Bloomingadale's will be great, if they don't open here, hopefully the mall can turn the Macy's into more stores and restaurants. There where rumors of Macy's was becoming a highrise apartment building but only time will tell us....
 

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Discussion Starter · #9 ·
JJ18 said:
Bloomingadale's will be great, if they don't open here, hopefully the mall can turn the Macy's into more stores and restaurants. There where rumors of Macy's was becoming a highrise apartment building but only time will tell us....
Yes, in the last few years living near or at a mall has become somewhat more commonplace. Simon, the company that owns and operates both The Galleria and Southpark, is currently building a 6-story luxury apartment building next to Southpark that will have ground-level retail and apartment rates set at $2 a square foot per month. (Which equates to about $5,000 a month for a 2,600-sq.-ft. unit, the average size of the planned units :eek: )
I personally don't believe they will turn the old Galleria Macy's into more shops. The Galleria has established itself as luring only the most high-end retail names, and there are so many in the mall that they've pretty much cornered the market on every brand I can think of... Unless they start branching out to other income levels, which I personally don't think would be a good idea. (It somehow takes away from the prestige of a luxury mall to have Dior or Armani intermingling with Forever 21 or The Shoe Department).
 

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I don't know if this is the right question for this thread...but, I like Tommy Hilfiger. I have been a fan of his clothes for about ten years when I bought my first pair of 70.00 dollar TH jeans. My question is which of the department stores sell the TH Line cheaper? I am not a mall shopper, but one day I went to Triangle Towne Centre in Raleigh. I viewed the prices of various THjeans in Belks, Dillards and JC Pennys(?) I found that Belk sold their TH merchandise cheaper then the other department stores. With my middle class budget, I do not consider Belks to be a cheap department store. Which of the department stores do feel sells TH mechanidise for a moderate price?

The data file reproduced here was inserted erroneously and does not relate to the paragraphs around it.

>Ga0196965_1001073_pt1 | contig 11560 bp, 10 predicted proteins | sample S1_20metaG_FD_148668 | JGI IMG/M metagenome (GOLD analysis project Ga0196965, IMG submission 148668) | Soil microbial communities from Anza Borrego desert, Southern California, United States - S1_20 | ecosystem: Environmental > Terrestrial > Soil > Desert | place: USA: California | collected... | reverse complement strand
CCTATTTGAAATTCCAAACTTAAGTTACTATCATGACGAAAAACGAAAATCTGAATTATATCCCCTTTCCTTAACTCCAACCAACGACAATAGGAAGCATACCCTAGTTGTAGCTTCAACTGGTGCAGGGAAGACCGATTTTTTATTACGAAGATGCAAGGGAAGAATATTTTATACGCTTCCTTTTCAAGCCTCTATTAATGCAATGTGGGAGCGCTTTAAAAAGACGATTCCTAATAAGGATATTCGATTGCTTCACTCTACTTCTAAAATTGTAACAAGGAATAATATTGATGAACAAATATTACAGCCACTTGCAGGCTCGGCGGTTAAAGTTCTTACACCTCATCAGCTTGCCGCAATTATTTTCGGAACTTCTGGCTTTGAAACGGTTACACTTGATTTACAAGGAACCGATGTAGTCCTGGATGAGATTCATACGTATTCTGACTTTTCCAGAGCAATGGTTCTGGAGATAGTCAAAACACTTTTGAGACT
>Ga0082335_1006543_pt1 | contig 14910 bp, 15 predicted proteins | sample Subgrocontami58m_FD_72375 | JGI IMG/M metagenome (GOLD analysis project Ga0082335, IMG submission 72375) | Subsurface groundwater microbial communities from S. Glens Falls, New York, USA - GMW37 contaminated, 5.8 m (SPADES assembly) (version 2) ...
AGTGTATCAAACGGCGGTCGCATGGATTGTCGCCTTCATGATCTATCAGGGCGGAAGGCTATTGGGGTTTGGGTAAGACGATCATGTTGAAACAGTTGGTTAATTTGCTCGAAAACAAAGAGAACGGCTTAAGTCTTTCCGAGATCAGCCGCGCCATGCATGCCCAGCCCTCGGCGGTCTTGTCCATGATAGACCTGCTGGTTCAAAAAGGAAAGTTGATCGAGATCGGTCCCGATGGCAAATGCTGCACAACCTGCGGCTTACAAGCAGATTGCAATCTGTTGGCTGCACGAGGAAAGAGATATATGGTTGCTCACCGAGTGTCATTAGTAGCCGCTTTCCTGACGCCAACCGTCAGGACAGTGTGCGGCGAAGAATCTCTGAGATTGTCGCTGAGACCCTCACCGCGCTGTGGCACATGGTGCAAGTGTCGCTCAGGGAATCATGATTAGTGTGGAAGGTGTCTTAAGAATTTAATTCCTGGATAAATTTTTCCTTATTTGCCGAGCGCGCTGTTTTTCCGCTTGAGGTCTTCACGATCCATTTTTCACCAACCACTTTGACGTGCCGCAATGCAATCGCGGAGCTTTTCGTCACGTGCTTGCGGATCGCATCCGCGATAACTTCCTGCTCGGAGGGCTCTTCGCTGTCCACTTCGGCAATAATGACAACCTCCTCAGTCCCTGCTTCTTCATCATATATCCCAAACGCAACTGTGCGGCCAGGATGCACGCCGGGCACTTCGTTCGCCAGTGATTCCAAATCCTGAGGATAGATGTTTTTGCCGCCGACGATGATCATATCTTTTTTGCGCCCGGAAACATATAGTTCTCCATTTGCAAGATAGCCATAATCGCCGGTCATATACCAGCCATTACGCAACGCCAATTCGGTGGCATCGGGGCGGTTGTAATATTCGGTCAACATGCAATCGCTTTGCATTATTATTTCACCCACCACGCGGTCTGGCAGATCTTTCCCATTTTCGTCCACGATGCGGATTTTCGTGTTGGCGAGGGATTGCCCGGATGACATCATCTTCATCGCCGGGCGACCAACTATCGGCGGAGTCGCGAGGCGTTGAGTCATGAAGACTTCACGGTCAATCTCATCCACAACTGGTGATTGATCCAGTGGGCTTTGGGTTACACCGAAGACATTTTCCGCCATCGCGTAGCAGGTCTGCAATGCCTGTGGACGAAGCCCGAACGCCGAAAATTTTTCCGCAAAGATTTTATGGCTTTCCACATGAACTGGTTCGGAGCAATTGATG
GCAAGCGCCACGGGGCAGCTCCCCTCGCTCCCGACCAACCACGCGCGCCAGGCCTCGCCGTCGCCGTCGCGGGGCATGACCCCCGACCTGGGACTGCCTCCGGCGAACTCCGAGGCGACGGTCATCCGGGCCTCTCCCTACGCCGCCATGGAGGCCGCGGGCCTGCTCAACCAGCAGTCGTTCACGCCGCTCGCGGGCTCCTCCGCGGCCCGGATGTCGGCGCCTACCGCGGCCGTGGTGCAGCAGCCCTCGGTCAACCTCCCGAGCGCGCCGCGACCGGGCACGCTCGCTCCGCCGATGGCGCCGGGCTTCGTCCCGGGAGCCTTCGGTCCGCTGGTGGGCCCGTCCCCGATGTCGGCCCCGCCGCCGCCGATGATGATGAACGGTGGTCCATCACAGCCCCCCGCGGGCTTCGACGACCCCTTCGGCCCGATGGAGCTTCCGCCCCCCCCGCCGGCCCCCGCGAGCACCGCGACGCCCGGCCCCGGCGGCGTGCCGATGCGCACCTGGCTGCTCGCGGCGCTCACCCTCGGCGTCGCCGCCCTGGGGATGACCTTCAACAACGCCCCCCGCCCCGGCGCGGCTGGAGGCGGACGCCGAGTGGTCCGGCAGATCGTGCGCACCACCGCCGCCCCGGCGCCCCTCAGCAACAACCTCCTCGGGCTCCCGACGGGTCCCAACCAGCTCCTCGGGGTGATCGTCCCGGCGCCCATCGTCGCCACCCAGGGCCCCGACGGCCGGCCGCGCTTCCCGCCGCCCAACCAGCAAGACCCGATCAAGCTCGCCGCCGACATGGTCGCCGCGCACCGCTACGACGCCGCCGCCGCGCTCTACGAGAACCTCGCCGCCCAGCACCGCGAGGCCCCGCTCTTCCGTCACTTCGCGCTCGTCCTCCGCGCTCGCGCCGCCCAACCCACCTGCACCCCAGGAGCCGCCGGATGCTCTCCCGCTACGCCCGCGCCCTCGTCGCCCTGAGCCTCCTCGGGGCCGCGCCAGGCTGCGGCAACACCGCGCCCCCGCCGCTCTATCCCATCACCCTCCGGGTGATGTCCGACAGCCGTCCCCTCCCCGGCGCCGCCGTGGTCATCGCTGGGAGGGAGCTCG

My take on Department stores based on the malls in my area...I have never been to the others that were mentioned on this thread.

The Everyman Department store:
Sears

Midrange Department stores with Upscale tendencies
Belk, JC Pennies, Dillards

Upscale:
Hechts (Macy's)
Saks
Nordstroms
 

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Discussion Starter · #11 ·
I would say that's a fairly good categorization, except I've never seen a JCPenny with an upscale anything, Belk varies alot depending on the city/town it's in, and Hecht's isn't really upscale either, though Macy's is, and I'm sure the rebranding will bring some very applaudable changes.

And Neiman's is even more upscale in most markets than Saks Fifth Avenue, IMO.

Tommy Hilfiger is a very interesting brand, since it was started by a boating New Englander but gained (and stil has) popularity with the African-American 18-25 group, a feat I would not have thought possible. I own a TH shirt, but I don't wear it much (Mine is decidedly underwhelming in design).
 

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TheCharlottean said:
Yes, in the last few years living near or at a mall has become somewhat more commonplace. Simon, the company that owns and operates both The Galleria and Southpark, is currently building a 6-story luxury apartment building next to Southpark that will have ground-level retail and apartment rates set at $2 a square foot per month. (Which equates to about $5,000 a month for a 2,600-sq.-ft. unit, the average size of the planned units :eek: )
I personally don't believe they will turn the old Galleria Macy's into more shops. The Galleria has established itself as luring only the most high-end retail names, and there are so many in the mall that they've pretty much cornered the market on every brand I can think of... Unless they start branching out to other income levels, which I personally don't think would be a good idea. (It somehow takes away from the prestige of a luxury mall to have Dior or Armani intermingling with Forever 21 or The Shoe Department).
Hopefully if they do decide to built an apt. building they put retail in the bottom too. But who knows when the 2003 expansion opened Simon said that it wasn't going to be the last expansion and Galleria V will open in the near future. Whatever Simon decides to do with that space I know I'll be great.
When is the expansion of Southpark going to open? And have any stores anouncced they're opening in Southpark?
 

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Discussion Starter · #13 ·
The expansion is set to open September 15th of this year, and that includes opening of the Neiman Marcus, the opening of the 50K sq. ft. addition to Dillard's, the 4-6 new stores in the Neiman's wing (That WILL include Hermes, Polo Ralph Lauren and BCBG Max Azria, and MAY include Armani A/X, Cartier and/or any number of other possibilities), the new Crate & Barrel at the mall entrance (Which will be the first full-service Crate & Barrel in the Carolinas, since the one in Raleigh doesn't carry C&B furniture), and maybe some or all of the shops in the ground floor of the new luxury apartment building (Though the apartments themselves aren't scheduled to be ready for occupancy until sometime next year)